I returned to my hometown and began reading my personal copy of The Scarlet Letter. I highlighted words so I could find their definitions later on the Internet, and I underlined passages, especially ones about ghosts, so I could share them with my colleague in California, a friend working on his doctoral degree at Irvine. He certainly enjoyed the quotes I sent him, verifying that many books written in the nineteenth century mention ghosts. But I will not be talking about ghosts in this review. I am more interested in labels.
The Scarlet Letter tells of a woman accused and convicted of adultery in a time and place where Puritanism is the polity of the settlement. Hester Prynne gains a child as a result of an affair she has with the local minister, Arthur Dimmesdale. As punishment, the authorities sew a red letter A embroidered with gold thread on the front of Hester’s dress for the rest of the community to see. She submits to the punishment, but does not reveal the partner in the crime. She becomes an outcast, helping the community only when called upon to comfort the sick or to tailor an article of clothing for an order. She raises Pearl who seems to taunt her with impish glee. As for Arthur, he cowers under the thought of revealing his abominable sin to his congregation that lionizes him as a pious mentor and leader. He suffers from a heart malady, as well as from self-inflicted depression, as a way to atone for his secret sin. Unknowingly, Arthur does not realize his confidante and physician, Roger Chillingworth, plans to take revenge on him for his affair.
I finished the book and thought about the struggle the heroine endured in wearing a perpetual label near her breast. Her nemesis seemed to emanate from an action, or a gaze, than from a particular person. The narrator described the effect of the embroidered label in this way:
“Continually, and in a thousand other ways, did she feel the innumerable throbs of anguish that had been so cunningly contrived for her by the undying, the ever-active sentence of the Puritan tribunal. […] Another peculiar torture was felt in the gaze of a new eye. When strangers looked curiously at the scarlet letter,—and none ever failed to do so,—they branded it afresh into Hester’s soul; so that, oftentimes, she could scarcely refrain, yet always did refrain, from covering the symbol with her hand. But then, again, an accustomed eye had likewise its own anguish to inflict. Its cool stare of familiarity was intolerable. From first to last, in short, Hester Prynne had always this dreadful agony in feeling a human eye upon the token; the spot never grew callous; it seemed, on the contrary, to grow more sensitive with daily torture” (77).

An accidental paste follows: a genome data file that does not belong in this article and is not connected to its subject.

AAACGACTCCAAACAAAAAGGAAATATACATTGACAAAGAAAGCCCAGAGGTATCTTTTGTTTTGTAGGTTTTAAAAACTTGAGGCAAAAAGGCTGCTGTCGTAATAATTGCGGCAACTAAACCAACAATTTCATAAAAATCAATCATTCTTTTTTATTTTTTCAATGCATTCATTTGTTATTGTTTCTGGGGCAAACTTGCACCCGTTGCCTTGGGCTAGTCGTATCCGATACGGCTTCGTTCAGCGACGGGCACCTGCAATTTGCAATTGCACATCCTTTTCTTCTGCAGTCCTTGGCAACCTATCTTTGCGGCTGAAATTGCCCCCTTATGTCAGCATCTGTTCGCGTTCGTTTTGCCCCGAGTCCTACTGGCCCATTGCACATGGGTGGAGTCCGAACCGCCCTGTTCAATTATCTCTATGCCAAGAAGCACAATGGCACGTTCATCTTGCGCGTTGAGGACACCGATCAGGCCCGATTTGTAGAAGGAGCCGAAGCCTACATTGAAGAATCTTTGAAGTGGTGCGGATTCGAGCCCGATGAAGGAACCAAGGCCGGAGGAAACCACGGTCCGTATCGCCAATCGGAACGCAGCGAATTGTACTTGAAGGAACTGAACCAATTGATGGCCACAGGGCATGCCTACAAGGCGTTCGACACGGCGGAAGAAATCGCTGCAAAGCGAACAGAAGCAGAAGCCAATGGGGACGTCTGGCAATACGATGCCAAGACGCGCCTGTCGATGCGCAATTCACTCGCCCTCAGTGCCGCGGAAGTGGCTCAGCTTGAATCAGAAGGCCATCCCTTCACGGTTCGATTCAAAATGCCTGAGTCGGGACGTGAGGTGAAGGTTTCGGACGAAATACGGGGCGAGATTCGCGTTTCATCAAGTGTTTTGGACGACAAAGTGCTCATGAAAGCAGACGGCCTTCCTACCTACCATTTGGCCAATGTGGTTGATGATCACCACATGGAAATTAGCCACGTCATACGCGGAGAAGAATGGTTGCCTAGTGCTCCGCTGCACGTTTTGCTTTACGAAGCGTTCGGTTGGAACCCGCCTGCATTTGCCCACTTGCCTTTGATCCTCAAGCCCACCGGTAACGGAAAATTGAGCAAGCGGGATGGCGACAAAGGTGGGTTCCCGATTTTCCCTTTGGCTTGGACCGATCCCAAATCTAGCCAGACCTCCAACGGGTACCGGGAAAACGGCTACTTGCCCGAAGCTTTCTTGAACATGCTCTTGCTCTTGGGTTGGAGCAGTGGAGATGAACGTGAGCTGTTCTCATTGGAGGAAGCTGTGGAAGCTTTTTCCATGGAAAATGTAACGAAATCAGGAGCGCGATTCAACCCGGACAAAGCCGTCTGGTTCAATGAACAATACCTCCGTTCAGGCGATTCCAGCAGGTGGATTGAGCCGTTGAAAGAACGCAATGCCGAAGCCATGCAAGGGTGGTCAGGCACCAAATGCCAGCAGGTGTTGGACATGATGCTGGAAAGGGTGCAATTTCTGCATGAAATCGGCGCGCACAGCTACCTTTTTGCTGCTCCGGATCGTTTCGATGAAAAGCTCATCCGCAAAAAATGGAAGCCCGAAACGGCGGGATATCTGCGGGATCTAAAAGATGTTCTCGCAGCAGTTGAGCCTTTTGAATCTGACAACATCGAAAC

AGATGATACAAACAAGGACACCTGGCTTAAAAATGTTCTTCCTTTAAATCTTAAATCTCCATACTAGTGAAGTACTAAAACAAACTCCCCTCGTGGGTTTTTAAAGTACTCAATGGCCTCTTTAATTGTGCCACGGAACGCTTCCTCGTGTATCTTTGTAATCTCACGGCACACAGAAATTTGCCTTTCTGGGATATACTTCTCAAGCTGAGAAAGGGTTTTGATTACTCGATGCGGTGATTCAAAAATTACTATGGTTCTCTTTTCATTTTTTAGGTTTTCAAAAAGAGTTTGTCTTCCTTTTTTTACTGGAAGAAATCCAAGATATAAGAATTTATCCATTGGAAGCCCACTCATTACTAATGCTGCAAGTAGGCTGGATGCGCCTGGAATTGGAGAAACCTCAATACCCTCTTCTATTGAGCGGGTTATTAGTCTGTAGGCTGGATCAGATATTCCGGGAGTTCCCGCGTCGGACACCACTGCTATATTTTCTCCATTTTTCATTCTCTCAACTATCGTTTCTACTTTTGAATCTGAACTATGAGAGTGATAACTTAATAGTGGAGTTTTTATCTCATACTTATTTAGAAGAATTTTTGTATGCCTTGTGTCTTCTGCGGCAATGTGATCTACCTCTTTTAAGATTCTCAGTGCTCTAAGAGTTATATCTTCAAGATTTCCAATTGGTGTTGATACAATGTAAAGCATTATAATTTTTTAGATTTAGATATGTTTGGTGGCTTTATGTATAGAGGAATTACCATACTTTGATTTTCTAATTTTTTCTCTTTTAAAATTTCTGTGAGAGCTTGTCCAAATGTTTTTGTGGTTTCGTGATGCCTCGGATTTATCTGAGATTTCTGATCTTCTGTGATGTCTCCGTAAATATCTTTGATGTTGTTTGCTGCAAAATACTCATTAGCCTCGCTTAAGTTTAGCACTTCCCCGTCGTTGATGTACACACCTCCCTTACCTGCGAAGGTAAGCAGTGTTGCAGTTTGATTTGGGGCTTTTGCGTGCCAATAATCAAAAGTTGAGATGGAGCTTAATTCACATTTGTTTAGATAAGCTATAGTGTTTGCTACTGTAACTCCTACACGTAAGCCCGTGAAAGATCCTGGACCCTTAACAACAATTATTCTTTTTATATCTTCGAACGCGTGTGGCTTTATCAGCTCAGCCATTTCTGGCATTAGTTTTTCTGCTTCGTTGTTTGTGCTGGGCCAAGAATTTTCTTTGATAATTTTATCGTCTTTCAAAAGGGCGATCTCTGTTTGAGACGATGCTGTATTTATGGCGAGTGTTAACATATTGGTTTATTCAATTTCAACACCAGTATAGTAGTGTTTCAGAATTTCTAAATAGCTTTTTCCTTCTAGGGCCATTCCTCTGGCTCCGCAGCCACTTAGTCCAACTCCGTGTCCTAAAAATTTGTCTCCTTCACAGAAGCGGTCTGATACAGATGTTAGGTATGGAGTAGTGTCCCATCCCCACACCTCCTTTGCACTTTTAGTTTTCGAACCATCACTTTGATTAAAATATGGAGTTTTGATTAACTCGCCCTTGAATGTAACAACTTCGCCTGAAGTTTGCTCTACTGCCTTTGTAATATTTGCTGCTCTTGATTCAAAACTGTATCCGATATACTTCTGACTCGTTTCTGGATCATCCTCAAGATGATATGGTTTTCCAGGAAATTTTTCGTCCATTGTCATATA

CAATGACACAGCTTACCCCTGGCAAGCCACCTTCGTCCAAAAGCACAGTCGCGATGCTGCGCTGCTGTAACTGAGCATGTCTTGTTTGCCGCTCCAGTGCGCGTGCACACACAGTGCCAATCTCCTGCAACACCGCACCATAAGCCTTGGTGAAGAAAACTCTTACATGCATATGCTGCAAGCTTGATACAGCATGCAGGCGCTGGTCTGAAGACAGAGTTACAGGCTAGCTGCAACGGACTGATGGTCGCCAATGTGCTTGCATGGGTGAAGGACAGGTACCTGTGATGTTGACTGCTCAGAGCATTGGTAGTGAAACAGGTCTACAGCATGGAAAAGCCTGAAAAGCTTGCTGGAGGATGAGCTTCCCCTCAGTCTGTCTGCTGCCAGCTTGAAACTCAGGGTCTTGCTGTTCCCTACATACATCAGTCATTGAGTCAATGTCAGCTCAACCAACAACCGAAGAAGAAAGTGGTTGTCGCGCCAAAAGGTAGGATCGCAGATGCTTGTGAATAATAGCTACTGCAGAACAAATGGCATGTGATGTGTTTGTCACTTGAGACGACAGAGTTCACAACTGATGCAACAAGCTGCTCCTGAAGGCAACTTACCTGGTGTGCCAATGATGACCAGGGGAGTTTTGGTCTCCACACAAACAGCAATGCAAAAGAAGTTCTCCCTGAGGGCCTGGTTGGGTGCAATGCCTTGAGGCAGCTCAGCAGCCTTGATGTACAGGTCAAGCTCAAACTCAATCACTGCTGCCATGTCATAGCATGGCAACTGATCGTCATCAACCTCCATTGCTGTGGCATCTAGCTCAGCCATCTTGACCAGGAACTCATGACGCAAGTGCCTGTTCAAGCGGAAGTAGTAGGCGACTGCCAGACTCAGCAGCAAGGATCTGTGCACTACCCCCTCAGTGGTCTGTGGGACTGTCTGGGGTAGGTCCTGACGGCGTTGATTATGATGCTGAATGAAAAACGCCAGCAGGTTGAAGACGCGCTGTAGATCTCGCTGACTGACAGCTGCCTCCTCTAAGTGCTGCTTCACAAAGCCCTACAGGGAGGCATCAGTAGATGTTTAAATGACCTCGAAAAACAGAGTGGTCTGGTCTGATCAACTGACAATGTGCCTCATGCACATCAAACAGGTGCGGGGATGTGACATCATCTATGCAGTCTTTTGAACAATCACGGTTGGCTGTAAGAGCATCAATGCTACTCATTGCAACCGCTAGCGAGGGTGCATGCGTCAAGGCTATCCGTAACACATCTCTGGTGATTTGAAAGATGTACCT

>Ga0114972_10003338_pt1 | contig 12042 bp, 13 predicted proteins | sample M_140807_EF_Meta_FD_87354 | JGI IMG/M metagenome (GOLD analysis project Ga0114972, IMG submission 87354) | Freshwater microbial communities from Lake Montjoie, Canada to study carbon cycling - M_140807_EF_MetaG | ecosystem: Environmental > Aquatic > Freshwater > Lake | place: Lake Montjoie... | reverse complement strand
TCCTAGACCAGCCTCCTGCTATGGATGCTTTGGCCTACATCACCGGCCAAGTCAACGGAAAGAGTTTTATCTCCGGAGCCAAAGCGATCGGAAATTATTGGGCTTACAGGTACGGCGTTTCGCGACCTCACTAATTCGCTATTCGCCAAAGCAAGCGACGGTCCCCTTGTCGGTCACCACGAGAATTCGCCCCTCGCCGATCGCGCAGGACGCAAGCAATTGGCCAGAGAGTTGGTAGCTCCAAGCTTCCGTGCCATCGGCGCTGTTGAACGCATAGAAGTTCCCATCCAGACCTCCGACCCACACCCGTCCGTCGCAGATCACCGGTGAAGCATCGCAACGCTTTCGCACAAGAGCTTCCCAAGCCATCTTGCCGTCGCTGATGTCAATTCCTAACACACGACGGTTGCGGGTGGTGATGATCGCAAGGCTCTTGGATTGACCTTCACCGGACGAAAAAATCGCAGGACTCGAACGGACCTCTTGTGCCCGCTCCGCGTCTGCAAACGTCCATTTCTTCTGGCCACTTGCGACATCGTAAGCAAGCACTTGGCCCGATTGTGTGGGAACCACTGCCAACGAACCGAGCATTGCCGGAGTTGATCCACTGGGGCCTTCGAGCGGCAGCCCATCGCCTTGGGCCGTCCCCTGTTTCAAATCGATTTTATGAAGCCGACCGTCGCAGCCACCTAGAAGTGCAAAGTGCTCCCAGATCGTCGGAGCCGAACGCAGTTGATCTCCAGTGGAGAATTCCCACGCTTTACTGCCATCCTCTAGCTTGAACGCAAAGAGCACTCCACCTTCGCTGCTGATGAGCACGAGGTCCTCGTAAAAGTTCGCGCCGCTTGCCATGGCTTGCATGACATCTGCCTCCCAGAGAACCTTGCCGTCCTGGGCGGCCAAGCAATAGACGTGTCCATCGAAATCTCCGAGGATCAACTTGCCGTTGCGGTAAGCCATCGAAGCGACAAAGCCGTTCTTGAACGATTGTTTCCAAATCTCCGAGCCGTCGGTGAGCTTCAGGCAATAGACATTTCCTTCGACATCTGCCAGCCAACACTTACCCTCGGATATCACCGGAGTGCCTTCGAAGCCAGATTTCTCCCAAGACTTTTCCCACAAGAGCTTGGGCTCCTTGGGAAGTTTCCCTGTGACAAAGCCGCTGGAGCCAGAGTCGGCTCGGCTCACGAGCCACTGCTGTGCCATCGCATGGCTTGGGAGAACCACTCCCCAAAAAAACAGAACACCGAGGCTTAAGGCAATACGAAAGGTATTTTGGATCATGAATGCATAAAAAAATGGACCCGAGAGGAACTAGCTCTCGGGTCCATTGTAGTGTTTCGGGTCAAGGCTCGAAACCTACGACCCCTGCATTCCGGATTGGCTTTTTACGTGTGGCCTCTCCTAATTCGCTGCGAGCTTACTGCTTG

Not even today’s brand names have this kind of power to attract attention. Howard S. Becker would have a heyday reading this novel with a labeling theory interpretation. When one thinks about the difference between good labels and bad labels, and how they apply to the story, many questions arise. How would today’s society react to such literal and blatant “labeling” of an adulterer or a single mother with a child born out of wedlock? Would the label be for the benefit of Hester’s soul or merely a way to ostracize an undesired deviant? Would committing her to wear a label for life encourage or discourage recidivism in the individual? Does such a punishment precede an act of recidivism? Or would the society give a different type of punishment to prevent the outcast from becoming alienated from the rest of society? In other words, is labeling a necessary part of reality so we can understand and communicate with one another, or is it our way of pigeonholing entities because we are too lazy or busy to get to know the person, thing, or idea? I do not pretend to know answers to any of these questions, nor do I have the space to extrapolate on these issues if I want to. Nevertheless, I believe we must be careful how we address people, how we label people, so as not to put a stumbling block before ones that truly want to change for the better. Fortunately, Hester Prynne transcends the symbol and molds it to become a good symbol of her longsuffering and kindness to the sick and the poor. She even goes so far as to wear it years later when everyone else has forgotten about the scandalous event and even until her last day on earth.
This edition includes an introduction by Nina Baym and notes by Thomas E. Connolly. Baym supplies a caveat that the reader should not to read this book as though it were a historical treatment of the Puritans. Connolly provides clear and interesting notes about particular customs and historical figures mentioned in the work. I recommend this book for readers aged 13 and older.